Cassini Captures Another Stunning View of Saturn and Its Rings

saturn and its rings
NASA's Cassini Orbiter captured a breath-taking view of Saturn impossible to see from anywhere else. Using it's wide-angle camera, with the violet filter, the spacecraft snapped this incredible image on Oct. 28, 2016. (Image credit: NASA/JPL-Caltech/Space Science Institute)

NASA's Cassini spacecraft is known for some of the most extraordinary images of Saturn, and its rings and moons, that we have seen. And this view over Saturn's "shoulder" is no exception.

A telescope on Earth could never capture a view of Saturn like this, NASA officials wrote in an image description. The photo looks from dark side of Saturn (lower left) toward the sunlit side of the planet and its rings from roughly 25 degrees above the ring plane. Saturn's weird hexagon-shaped storm is clearly visible churning at the planet's north pole.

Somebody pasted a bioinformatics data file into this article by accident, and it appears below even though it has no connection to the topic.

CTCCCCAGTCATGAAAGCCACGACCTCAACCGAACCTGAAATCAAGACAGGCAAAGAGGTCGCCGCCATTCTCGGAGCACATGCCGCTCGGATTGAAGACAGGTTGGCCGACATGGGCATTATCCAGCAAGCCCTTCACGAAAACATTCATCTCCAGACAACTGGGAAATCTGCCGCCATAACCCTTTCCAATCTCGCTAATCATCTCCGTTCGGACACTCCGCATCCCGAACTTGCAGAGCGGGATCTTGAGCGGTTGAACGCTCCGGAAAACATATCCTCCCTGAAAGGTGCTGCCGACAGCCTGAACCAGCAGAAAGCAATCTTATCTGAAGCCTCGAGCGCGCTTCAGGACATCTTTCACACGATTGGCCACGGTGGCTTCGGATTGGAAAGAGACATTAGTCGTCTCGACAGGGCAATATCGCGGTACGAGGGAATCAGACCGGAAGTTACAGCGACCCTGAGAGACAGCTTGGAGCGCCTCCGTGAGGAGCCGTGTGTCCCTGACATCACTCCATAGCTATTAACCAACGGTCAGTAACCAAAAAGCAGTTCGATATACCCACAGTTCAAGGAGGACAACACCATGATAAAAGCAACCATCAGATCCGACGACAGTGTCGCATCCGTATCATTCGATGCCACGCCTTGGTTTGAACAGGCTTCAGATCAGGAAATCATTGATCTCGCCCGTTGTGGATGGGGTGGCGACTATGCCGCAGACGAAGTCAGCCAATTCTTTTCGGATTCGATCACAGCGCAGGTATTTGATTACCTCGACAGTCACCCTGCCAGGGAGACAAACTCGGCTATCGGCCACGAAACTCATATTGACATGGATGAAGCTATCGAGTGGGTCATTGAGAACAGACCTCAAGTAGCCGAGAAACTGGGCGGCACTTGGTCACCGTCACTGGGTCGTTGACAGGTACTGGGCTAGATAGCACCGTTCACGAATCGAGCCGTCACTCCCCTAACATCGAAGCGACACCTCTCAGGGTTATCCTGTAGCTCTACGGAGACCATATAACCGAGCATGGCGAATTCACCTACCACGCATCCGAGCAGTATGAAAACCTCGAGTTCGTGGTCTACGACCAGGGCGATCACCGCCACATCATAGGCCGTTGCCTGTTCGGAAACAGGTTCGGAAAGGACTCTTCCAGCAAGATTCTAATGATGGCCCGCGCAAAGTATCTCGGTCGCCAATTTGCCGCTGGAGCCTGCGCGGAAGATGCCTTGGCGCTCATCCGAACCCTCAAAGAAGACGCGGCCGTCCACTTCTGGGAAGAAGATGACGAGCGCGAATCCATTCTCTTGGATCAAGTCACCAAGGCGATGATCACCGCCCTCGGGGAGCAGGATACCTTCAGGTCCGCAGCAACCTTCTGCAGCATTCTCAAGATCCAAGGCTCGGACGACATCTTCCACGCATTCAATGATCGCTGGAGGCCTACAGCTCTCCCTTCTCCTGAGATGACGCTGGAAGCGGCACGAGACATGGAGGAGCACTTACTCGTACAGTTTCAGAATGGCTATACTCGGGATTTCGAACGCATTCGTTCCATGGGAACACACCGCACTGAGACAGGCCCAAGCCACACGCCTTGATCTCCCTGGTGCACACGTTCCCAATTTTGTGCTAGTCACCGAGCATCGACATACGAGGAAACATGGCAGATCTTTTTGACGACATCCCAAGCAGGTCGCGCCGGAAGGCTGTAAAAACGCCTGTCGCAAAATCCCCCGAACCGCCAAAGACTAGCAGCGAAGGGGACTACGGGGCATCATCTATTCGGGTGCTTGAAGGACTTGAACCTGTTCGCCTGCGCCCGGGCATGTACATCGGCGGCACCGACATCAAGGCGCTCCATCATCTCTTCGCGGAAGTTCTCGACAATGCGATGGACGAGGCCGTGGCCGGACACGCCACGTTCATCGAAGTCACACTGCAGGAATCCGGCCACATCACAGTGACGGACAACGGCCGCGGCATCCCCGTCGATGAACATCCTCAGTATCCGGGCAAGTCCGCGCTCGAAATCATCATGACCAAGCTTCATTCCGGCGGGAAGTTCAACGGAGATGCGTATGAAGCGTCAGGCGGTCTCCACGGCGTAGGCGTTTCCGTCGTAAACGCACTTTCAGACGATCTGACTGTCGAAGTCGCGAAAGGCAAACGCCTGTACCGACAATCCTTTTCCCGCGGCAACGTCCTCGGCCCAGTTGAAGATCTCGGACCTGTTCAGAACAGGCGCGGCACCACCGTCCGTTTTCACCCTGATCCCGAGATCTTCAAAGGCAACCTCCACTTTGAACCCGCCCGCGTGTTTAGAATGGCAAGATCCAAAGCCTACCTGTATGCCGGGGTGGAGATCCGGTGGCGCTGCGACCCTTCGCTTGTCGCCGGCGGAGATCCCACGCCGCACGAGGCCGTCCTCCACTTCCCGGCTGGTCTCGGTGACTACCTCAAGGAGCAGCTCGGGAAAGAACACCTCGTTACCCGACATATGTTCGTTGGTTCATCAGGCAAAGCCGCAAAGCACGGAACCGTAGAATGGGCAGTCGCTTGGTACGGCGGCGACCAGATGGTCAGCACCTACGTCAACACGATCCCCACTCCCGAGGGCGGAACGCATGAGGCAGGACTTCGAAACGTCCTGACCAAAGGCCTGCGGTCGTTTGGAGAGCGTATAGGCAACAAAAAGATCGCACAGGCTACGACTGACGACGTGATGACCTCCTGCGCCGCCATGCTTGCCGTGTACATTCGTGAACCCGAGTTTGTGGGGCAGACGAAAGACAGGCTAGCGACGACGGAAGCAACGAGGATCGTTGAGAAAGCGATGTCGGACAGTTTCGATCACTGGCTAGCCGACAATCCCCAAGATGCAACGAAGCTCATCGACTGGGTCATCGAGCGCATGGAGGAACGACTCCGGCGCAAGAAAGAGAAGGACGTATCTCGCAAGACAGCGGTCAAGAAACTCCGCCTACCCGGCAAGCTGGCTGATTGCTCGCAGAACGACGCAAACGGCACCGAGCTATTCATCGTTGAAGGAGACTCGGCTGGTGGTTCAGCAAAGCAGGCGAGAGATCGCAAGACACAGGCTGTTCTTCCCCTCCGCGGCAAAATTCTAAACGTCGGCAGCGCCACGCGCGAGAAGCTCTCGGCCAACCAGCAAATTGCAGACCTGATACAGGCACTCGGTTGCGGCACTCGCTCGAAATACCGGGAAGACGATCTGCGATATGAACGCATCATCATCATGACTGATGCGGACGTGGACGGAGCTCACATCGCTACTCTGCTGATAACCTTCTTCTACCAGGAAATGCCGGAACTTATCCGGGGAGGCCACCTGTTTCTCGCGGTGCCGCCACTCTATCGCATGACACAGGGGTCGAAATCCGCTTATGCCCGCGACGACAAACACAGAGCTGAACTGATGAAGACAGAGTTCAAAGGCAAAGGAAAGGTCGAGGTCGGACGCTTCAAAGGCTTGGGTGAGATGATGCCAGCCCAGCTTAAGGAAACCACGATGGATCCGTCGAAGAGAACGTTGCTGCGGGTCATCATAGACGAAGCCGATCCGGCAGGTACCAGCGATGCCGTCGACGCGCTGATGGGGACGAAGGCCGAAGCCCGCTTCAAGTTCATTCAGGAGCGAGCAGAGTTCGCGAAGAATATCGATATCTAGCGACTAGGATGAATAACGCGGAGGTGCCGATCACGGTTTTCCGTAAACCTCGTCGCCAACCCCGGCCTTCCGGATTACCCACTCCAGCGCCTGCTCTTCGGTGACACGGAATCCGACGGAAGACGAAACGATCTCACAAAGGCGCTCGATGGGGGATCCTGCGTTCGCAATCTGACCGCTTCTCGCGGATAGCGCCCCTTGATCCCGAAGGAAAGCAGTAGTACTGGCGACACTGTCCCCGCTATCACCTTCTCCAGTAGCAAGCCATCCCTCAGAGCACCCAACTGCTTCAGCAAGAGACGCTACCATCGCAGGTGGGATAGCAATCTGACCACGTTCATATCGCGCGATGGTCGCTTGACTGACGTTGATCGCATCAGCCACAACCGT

While Cassini captured this view of Saturn with a wide-angle camera on Oct. 28, 2016, NASA only released the photo Jan. 16. Cassini was about 810,000 miles (1.3 million kilometers) away from Saturn when it captured the view.[Photos: Saturn's Glorious Rings Up Close]

Launched in 1997, the Cassini spacecraft is nearing the end of its nearly 20-year mission. In September, the spacecraft will be intentionally crashed into Saturn as a safety measure to protect the planet's icy moons from contamination by the probe.

The Cassini mission to Saturn has been a cooperative project by NASA, the European Space Agency and the Italian Space Agency. The probe arrived at Saturn in 2004 and is named after the famed Italian astronomer Giovanni Cassini. In addition to studying the Saturn system, Cassini also carried ESA's Huygens probe, which landed on Titan — Saturn's largest moon — in January 2005. 

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Christine Lunsford
Producer and Contributing Writer

Christine Lunsford joined the team in 2010 as a freelance producer and later became a contributing writer, covering astrophotography images, astronomy photos and amazing space galleries and more. During her more than 10 years with, oversaw the site's monthly skywatching updates and produced overnight features and stories on the latest space discoveries. She enjoys learning about subjects of all kinds.